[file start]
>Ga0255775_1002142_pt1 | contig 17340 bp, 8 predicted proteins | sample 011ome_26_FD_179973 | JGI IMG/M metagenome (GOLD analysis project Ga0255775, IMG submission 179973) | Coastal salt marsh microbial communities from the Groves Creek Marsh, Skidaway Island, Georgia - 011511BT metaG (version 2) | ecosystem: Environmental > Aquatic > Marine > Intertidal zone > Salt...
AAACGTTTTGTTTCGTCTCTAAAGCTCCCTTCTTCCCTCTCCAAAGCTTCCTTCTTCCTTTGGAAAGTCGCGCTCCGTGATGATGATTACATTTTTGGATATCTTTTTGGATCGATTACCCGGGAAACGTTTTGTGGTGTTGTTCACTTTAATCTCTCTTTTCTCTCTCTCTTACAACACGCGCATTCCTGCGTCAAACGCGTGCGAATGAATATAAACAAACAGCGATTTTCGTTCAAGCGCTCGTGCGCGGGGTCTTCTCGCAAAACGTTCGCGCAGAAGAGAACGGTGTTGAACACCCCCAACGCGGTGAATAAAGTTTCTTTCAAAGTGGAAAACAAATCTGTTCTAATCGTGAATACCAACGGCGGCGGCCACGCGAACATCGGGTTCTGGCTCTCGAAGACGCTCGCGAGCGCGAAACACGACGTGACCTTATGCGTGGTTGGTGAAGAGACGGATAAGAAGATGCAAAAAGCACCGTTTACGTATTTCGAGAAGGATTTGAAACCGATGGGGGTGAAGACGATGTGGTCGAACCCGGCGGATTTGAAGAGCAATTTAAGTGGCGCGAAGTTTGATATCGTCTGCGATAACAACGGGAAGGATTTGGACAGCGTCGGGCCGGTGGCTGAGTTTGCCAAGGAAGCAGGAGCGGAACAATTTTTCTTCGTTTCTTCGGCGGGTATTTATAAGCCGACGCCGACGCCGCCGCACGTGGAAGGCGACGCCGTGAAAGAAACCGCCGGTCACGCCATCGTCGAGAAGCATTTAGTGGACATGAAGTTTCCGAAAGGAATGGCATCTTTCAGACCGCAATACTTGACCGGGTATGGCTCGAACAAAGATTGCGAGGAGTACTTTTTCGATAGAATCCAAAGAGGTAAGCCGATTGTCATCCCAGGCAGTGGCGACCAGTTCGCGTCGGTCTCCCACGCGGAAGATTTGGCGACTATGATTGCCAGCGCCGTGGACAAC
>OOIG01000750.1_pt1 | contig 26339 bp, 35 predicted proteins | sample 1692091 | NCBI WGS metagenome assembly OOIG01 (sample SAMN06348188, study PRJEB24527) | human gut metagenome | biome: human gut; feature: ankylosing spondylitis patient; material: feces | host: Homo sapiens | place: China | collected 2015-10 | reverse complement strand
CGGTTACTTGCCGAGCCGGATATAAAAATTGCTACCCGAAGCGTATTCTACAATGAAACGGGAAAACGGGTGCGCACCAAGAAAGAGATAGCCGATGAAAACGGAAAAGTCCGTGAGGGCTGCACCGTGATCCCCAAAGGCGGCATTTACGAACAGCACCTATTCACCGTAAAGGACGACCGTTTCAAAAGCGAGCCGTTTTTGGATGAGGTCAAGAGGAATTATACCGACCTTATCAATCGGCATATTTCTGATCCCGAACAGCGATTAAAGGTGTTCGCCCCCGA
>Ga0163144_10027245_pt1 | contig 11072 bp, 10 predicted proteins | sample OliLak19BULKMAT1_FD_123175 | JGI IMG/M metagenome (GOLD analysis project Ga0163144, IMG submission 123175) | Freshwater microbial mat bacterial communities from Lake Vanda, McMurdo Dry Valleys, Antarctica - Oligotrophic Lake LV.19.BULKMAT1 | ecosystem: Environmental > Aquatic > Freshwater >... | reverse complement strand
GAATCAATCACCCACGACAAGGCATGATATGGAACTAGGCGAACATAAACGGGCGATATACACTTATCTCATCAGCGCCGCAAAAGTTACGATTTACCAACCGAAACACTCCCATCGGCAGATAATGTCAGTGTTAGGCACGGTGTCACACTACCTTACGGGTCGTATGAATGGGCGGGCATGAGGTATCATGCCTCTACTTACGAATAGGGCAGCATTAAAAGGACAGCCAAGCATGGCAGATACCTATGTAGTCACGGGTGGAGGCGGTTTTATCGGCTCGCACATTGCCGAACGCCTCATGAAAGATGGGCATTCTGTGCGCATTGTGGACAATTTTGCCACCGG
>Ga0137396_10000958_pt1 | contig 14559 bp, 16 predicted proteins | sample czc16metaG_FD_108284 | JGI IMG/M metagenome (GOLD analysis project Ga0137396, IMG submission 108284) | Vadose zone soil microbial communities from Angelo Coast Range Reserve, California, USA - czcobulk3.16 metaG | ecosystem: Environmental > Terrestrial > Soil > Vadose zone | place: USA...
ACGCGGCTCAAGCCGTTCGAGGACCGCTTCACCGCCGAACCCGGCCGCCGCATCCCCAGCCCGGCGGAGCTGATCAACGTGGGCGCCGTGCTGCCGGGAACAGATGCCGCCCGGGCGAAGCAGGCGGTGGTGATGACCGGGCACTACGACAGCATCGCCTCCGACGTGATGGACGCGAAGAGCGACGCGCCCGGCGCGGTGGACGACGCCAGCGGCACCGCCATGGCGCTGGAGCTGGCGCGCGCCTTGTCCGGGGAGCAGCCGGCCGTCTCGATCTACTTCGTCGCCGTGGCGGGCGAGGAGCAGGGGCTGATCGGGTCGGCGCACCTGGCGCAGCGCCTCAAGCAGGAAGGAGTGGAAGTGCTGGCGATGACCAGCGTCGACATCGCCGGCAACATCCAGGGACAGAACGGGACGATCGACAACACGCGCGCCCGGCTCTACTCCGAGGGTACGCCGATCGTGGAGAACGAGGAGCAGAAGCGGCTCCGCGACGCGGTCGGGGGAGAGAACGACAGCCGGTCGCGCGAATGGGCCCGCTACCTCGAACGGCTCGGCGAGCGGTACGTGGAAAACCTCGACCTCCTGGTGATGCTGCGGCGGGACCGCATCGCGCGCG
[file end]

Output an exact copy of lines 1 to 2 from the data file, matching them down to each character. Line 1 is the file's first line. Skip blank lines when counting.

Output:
>Ga0255775_1002142_pt1 | contig 17340 bp, 8 predicted proteins | sample 011ome_26_FD_179973 | JGI IMG/M metagenome (GOLD analysis project Ga0255775, IMG submission 179973) | Coastal salt marsh microbial communities from the Groves Creek Marsh, Skidaway Island, Georgia - 011511BT metaG (version 2) | ecosystem: Environmental > Aquatic > Marine > Intertidal zone > Salt...
AAACGTTTTGTTTCGTCTCTAAAGCTCCCTTCTTCCCTCTCCAAAGCTTCCTTCTTCCTTTGGAAAGTCGCGCTCCGTGATGATGATTACATTTTTGGATATCTTTTTGGATCGATTACCCGGGAAACGTTTTGTGGTGTTGTTCACTTTAATCTCTCTTTTCTCTCTCTCTTACAACACGCGCATTCCTGCGTCAAACGCGTGCGAATGAATATAAACAAACAGCGATTTTCGTTCAAGCGCTCGTGCGCGGGGTCTTCTCGCAAAACGTTCGCGCAGAAGAGAACGGTGTTGAACACCCCCAACGCGGTGAATAAAGTTTCTTTCAAAGTGGAAAACAAATCTGTTCTAATCGTGAATACCAACGGCGGCGGCCACGCGAACATCGGGTTCTGGCTCTCGAAGACGCTCGCGAGCGCGAAACACGACGTGACCTTATGCGTGGTTGGTGAAGAGACGGATAAGAAGATGCAAAAAGCACCGTTTACGTATTTCGAGAAGGATTTGAAACCGATGGGGGTGAAGACGATGTGGTCGAACCCGGCGGATTTGAAGAGCAATTTAAGTGGCGCGAAGTTTGATATCGTCTGCGATAACAACGGGAAGGATTTGGACAGCGTCGGGCCGGTGGCTGAGTTTGCCAAGGAAGCAGGAGCGGAACAATTTTTCTTCGTTTCTTCGGCGGGTATTTATAAGCCGACGCCGACGCCGCCGCACGTGGAAGGCGACGCCGTGAAAGAAACCGCCGGTCACGCCATCGTCGAGAAGCATTTAGTGGACATGAAGTTTCCGAAAGGAATGGCATCTTTCAGACCGCAATACTTGACCGGGTATGGCTCGAACAAAGATTGCGAGGAGTACTTTTTCGATAGAATCCAAAGAGGTAAGCCGATTGTCATCCCAGGCAGTGGCGACCAGTTCGCGTCGGTCTCCCACGCGGAAGATTTGGCGACTATGATTGCCAGCGCCGTGGACAAC